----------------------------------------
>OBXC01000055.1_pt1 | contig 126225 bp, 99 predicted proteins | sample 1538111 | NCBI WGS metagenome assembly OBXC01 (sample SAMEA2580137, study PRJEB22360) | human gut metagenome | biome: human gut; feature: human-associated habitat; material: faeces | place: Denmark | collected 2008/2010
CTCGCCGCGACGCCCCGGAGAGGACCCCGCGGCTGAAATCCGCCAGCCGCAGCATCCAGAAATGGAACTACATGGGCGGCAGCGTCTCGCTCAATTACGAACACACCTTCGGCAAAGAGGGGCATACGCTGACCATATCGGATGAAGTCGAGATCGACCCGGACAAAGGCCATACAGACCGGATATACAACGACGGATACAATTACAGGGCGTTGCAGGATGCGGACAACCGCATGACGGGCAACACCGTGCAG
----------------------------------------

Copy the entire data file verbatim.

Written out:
>OBXC01000055.1_pt1 | contig 126225 bp, 99 predicted proteins | sample 1538111 | NCBI WGS metagenome assembly OBXC01 (sample SAMEA2580137, study PRJEB22360) | human gut metagenome | biome: human gut; feature: human-associated habitat; material: faeces | place: Denmark | collected 2008/2010
CTCGCCGCGACGCCCCGGAGAGGACCCCGCGGCTGAAATCCGCCAGCCGCAGCATCCAGAAATGGAACTACATGGGCGGCAGCGTCTCGCTCAATTACGAACACACCTTCGGCAAAGAGGGGCATACGCTGACCATATCGGATGAAGTCGAGATCGACCCGGACAAAGGCCATACAGACCGGATATACAACGACGGATACAATTACAGGGCGTTGCAGGATGCGGACAACCGCATGACGGGCAACACCGTGCAG